Kirby, gone but never forgotten.


I LOVED Kirby Puckett. Which makes me just like every other 12 year old kid in the 80's who loved baseball. He personified everything that is great about baseball, and to me, he always will. No matter what.

There are many, many tributes to Kirby out there, and many more to come. I found this one particularly touching.

Gael Fashingbauer Cooper's beautiful story from MSNBC's website:

Kirby Puckett remembered

I was all set to write a short tribute to Jack Wild, who died last week at 53, and to say how shocking it was that someone eternally fixed in our collective memories as a little boy could ever be in his 50s, much less ever die so young. But I hadn't quite got around to eulogizing the "Oliver!" and "H.R. Pufnstuf" star when another death came far too soon, and this one hit me even harder. Kirby Puckett, dead at 45. I know, he was an athlete, not an actor, and the sports section is already covering his loss, but this is the entertainment section, after all, and Kirby was nothing if not one of the best entertainers I ever saw.

I grew up with the Minnesota Twins, and I grew up dealing with the fact that they were awful.  I remember when local boy Kent Hrbek joined the team in the early 1980s, and Sports Illustrated put him on the cover with the headline "Best of the Worst," highlighting him as a good young player on a horrendous team. Then Kirby came by in 1984 and it was as if Central Casting had sent him over to play "most unlikely major-leaguer ever." He was a round guy, not too tall, resembling the out-of-shape fans more than he did most other professional athletes. He grew up in Chicago's projects and worked on a Ford assembly line before playing pro baseball. How down-to-earth is that?

It is impossible to picture Kirby -- which is what every Minnesotan called him, no disrespect intended -- without picturing him smiling. He had seen poverty and real hard work, and he knew how glorious it was to be able to play his favorite game for a living. Every kid in the state loved him, and he seemed to love them back. We all knew someone with a dog, a cat, a hamster, a goldfish named Kirby. Kids honored him with the greatest thing they could, gifting his name to a family member, and he respected that honor by never giving up.

The Twins won the World Series in 1987, and in 1991, looked to be headed there again. I was a broke just-out-of college kid still living at home, but when it was announced that the team would be having a lottery for tickets, I took a chance. And unbelievably, for someone who's never been lucky in her life, I won tickets. And that's how my dear friend Ann and I were sitting in the stands at the Hubert H. Humphrey Metrodome for all of the Twins home Series games, including the marvelous, the impossible, the legendary Game 6. Oct. 26, 1991.

Baseball legend has it that, before the game, Kirby walked through the Twins' locker room and literally said "Jump on my back, boys, I'll carry you." It's not bragging if you can back it up. Which he went right out there and did. First, he soared up against the wall in the third inning to rob Atlanta Brave Ron Gant of a multi-base hit. The game went into extra innings. Ann and I buried our faces in our hands, destroyed our fingernails, hid behind our hair. The eleventh inning. Game six of the World Series. No matter how many times you see something like it on TV, you can't feel the adrenaline, can't share in the mass agony and hope and hysteria that swirls around you like the small of stale beer. And then Kirby was at bat, and all of Minnesota's gossamer hopes went with him.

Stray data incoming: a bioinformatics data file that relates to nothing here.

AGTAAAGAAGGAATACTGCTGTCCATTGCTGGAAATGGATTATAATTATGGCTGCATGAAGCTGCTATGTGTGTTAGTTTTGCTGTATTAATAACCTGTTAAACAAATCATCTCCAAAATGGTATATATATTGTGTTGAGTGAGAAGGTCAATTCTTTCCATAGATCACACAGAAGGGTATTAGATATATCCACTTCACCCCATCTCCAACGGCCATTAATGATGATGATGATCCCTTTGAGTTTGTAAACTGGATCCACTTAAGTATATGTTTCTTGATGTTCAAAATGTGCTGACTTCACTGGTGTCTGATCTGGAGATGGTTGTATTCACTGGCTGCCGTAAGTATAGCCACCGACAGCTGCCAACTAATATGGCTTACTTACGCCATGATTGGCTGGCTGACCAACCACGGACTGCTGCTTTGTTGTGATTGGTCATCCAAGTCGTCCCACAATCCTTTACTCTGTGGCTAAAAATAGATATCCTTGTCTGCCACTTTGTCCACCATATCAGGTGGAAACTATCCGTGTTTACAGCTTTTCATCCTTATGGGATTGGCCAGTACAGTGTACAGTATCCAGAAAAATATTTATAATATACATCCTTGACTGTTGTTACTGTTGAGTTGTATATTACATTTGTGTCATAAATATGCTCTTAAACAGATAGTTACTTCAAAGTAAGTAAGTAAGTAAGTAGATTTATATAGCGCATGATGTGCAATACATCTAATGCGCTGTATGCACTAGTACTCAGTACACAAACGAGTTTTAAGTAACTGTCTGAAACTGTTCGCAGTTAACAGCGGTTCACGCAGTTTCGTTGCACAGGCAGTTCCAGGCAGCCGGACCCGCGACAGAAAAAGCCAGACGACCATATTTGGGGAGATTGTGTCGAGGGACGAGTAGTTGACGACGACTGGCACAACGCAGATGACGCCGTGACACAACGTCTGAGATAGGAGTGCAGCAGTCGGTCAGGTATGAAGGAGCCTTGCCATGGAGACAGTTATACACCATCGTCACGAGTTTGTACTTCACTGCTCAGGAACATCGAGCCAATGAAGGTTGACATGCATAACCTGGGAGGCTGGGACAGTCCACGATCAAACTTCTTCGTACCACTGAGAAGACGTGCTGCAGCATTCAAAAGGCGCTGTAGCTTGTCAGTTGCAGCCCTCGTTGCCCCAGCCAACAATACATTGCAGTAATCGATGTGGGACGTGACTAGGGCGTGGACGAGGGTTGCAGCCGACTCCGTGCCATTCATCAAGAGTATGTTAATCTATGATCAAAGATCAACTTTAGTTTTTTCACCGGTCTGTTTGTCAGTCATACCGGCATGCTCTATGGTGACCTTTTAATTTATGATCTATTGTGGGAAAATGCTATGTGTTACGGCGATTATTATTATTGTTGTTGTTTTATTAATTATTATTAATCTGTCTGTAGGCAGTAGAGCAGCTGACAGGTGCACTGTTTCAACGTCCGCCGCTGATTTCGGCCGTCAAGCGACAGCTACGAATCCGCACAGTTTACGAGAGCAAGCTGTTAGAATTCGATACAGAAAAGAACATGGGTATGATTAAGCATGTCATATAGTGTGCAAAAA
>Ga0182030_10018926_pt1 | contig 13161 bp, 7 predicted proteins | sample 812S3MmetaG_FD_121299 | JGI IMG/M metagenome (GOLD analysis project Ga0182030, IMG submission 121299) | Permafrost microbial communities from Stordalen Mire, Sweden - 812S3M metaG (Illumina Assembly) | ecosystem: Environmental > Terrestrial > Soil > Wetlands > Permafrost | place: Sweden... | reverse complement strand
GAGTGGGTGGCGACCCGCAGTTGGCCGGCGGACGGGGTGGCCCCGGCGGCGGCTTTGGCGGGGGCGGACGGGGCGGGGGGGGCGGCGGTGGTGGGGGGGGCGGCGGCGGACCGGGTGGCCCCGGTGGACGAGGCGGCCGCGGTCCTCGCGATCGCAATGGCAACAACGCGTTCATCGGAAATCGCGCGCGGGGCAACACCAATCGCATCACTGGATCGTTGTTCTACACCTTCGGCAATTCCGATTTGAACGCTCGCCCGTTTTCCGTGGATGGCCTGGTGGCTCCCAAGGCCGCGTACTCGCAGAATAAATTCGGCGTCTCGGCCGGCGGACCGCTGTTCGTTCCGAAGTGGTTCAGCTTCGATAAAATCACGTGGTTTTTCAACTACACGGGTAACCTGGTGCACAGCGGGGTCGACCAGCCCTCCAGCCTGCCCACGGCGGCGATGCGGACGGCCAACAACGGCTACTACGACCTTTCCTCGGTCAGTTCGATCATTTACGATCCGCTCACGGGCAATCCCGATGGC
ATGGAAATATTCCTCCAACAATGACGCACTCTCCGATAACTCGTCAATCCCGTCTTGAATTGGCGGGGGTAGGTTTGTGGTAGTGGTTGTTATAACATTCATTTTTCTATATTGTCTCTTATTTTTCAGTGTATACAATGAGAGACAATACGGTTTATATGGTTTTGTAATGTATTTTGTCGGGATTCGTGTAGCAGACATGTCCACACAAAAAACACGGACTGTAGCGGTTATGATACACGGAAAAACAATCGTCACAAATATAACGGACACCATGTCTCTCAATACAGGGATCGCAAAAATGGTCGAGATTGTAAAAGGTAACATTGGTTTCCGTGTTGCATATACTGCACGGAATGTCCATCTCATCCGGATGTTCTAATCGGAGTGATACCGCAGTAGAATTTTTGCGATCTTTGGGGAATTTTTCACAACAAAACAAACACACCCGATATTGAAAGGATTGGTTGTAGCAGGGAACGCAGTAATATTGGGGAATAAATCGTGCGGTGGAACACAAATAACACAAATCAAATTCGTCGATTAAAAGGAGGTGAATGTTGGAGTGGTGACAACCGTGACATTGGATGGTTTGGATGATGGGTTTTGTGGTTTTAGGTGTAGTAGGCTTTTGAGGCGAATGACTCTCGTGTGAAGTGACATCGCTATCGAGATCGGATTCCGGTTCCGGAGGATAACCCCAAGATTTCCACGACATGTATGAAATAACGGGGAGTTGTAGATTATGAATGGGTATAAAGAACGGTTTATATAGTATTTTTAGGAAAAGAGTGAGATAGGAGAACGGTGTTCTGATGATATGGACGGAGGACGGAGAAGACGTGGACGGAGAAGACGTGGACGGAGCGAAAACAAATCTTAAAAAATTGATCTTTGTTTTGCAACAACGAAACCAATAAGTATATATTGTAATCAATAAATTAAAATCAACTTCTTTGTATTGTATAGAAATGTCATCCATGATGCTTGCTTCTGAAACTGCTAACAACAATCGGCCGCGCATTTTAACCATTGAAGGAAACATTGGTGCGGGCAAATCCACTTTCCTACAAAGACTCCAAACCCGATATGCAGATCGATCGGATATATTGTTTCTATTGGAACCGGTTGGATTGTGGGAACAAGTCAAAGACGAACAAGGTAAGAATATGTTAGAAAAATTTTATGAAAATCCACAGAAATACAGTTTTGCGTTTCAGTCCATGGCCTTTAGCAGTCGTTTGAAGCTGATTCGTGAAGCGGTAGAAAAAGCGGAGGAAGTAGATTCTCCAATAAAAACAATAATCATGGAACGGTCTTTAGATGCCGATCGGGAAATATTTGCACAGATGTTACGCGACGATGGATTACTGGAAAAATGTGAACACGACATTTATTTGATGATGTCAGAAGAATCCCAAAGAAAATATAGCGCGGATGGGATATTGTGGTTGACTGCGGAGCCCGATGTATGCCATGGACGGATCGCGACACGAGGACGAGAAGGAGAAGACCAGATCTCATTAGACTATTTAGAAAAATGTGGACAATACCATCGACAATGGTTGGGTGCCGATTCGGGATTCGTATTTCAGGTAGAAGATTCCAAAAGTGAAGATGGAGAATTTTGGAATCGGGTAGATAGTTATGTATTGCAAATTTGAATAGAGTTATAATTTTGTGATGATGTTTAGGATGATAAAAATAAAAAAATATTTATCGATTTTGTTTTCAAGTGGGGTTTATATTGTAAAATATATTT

From the minute he swung that bat, the ball was gone. The Star Tribune reported that the following ovation went on for ten solid minutes, but it seemed much longer to me. Minnesotans are reticent folks, calm and quiet and not given to hysteria. That Dome, that night, took all those stereotypes and smashed them, smashed them over the wall and into pulp smaller than snowflakes. Kirby was mobbed at home plate by his teammates and in the stands, complete strangers hugged and kissed and jumped and screamed. The Twins won the World Series the next night, but like the 1980 Olympic hockey game against the Russians, it was the second-to-the-last game that lives on forever, a pristine, golden memory, a "do you believe in miracles?" moment.

Kirby's life started out difficult and it ended that way. Glaucoma drove him out of the game early, he and his wife divorced, he was found not guilty of some ugly charges when a woman claimed he grabbed her at a local restaurant. But he will be remembered not for that, but for his magical smile, that positive attitude, for how he retired from the game with utter and complete grace, saying "Tomorrow's never promised."

It wasn't promised to my friend Ann, either. My World Series seatmate died four years after we laughed and cried and danced in the streets around the Dome together. Out of nowhere, she suffered a pulmonary embolism at just 28. Tomorrow wasn't promised her, either.

It's not baseball season yet, and I'm more than a thousand miles from Minnesota. I haven't seen my friend Ann in ten years, and never will see her again in this life. But I'm thinking back to that fall week, 15 years ago. I'm thinking back to whatever fateful twist directed some unseen Twins' employee's hand to pluck my name at random to win a chance to buy World Series tickets. In my mind I'm seeing that ball soar, and hearing that ovation that rang out as if it would never, ever end. And I'm thinking back to not just Kirby, but to Jack Wild again, and his show's theme song's opening lyric now stuck in my mind: "Once upon a summertime, just a dream from yesterday."

1 comment :

Proudly designed by | mlekoshiPlayground |